Robert E. McCullumsmith

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We investigated the expression of metabotropic glutamate receptors (mGluR) in the prefrontal cortex (PFC) and striatum in schizophrenia. mGluRs modulate the release and reuptake of synaptic glutamate and mediate some molecular correlates of neuroplasticity, including long-term potentiation. The mGluRs are expressed widely in the PFC and striatum, regions(More)
Pharmacological and anatomical evidence suggests that abnormal glutamate neurotransmission may be associated with the pathophysiology of schizophrenia and mood disorders. Medial temporal lobe structural alterations have been implicated in schizophrenia and to a lesser extent in mood disorders. To comprehensively examine the ionotropic glutamate receptors in(More)
Because abnormalities of glutamatergic neurotransmission in psychiatric illness are likely not limited to glutamate receptor expression, we investigated expression of excitatory amino acid transporters (EAATs) in the striatum. The EAATs, normally expressed in both glia (EAAT1 and EAAT2) and neurons (EAAT3 and EAAT4), have previously been implicated in(More)
BACKGROUND Altered glutamate transmission has been found in the medial temporal lobe in severe psychiatric illnesses, including major depressive disorder (MDD) and bipolar disorder (BD). The vesicular glutamate transporters (VGLUTs) have a pivotal role in presynaptic release of glutamate into the synaptic cleft. We investigated this presynaptic marker in(More)
Altered expression of structural and functional molecules expressed by astrocytes may play a role in the pathophysiology of schizophrenia. We investigated the hypothesis that the astrocytic enzyme glutamine synthetase, involved in maintaining the glutamate-glutamine cycle, and the cytoskeletal molecule glial fibrillary acidic protein (GFAP) are abnormally(More)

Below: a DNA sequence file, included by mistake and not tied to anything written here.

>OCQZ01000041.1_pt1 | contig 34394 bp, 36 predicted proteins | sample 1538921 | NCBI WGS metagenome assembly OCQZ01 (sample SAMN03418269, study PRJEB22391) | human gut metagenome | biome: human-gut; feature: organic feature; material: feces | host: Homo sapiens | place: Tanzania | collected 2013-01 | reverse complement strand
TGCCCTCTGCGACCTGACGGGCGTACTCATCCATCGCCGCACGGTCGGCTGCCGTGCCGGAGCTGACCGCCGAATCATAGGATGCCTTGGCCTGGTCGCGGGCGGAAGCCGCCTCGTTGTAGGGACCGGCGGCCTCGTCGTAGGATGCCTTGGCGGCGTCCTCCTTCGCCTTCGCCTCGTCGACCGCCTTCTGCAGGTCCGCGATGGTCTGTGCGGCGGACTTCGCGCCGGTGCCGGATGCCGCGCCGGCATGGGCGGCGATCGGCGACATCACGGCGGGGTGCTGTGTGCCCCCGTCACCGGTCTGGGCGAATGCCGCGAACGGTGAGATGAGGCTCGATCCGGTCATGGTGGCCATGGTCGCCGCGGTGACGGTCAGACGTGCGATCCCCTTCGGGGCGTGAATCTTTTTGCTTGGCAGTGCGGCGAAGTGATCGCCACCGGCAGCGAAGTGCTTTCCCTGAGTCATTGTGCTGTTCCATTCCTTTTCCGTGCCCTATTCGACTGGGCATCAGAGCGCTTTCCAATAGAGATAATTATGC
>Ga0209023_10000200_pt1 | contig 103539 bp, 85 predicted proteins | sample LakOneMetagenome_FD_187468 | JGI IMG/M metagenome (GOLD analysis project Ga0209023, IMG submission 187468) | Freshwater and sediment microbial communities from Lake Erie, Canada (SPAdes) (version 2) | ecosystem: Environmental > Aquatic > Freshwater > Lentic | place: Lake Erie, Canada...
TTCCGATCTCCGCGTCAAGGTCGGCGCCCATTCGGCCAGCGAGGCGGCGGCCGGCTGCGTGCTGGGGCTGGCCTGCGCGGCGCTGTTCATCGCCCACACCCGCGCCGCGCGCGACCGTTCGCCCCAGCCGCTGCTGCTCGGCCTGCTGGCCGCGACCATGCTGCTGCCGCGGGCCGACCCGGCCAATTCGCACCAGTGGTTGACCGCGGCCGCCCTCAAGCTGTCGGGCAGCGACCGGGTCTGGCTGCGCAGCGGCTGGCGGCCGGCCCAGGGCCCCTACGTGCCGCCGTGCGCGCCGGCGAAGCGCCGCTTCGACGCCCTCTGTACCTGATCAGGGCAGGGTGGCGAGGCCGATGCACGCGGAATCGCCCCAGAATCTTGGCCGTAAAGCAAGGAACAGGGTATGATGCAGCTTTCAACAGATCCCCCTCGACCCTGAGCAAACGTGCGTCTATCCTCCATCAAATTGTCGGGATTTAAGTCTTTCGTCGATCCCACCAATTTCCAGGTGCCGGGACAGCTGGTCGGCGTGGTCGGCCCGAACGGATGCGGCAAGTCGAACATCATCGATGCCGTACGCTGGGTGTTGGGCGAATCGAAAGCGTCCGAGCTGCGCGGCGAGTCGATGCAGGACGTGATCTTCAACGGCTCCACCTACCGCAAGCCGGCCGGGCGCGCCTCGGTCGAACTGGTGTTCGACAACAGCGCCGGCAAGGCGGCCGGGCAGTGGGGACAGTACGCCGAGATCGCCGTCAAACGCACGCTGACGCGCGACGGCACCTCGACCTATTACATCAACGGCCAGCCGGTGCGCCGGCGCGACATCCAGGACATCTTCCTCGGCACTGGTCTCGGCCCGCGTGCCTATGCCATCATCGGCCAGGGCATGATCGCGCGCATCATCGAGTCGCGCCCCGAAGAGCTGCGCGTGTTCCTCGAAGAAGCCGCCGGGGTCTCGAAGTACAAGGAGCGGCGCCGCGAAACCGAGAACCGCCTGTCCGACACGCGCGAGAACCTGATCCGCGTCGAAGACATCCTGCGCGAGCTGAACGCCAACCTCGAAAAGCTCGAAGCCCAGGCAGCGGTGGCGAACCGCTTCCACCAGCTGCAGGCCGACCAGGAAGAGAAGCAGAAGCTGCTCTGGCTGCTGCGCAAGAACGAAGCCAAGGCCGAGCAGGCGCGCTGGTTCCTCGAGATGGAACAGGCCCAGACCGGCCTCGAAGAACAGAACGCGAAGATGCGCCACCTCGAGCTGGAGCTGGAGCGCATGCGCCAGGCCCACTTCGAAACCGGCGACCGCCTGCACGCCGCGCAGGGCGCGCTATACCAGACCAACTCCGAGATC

Purinergic signaling regulates numerous vital biological processes in the central nervous system (CNS). The two principle purines, ATP and adenosine act as excitatory and inhibitory neurotransmitters, respectively. Compared to other classical neurotransmitters, the role of purinergic signaling in psychiatric disorders is not well understood or appreciated.(More)
Numerous molecules enable the handling of glutamate that is destined for neurotransmitter release, including transporters, receptors and glutamatergic enzymes. Previous work in our lab has shown altered levels of transcript expression of excitatory amino acid transporters and a vesicular glutamate transporter in the thalamus in schizophrenia. These changes(More)
Schizophrenia has been associated with dysfunction of glutamatergic neurotransmission. Synaptic glutamate activates pre- and postsynaptic ionotropic NMDA, AMPA, and kainate and metabotropic receptors, is removed from the synapse via five cell surface-expressed transporters, and is packaged for release by three vesicular transporters. In addition, there is a(More)
Glutamate cycling is critically important for neurotransmission, and may be altered in schizophrenia. The excitatory amino acid transporters (EAATs) facilitate the reuptake of glutamate from the synaptic cleft and have a key role in glutamate cycling. We hypothesized that expression of the EAATs and the EAAT regulating proteins ARHGEF11, JWA, G-protein(More)
Converging evidence suggests too few activation-ready N-methyl-D-aspartic acid (NMDA) receptor complexes in the postsynaptic density in schizophrenia. Postsynaptic density protein 95 (PSD95), Synaptic GTPase-activating protein (SynGAP), and Multiple PDZ domain protein (MUPP1) are integral components of the NMDA receptor signaling complex, and help(More)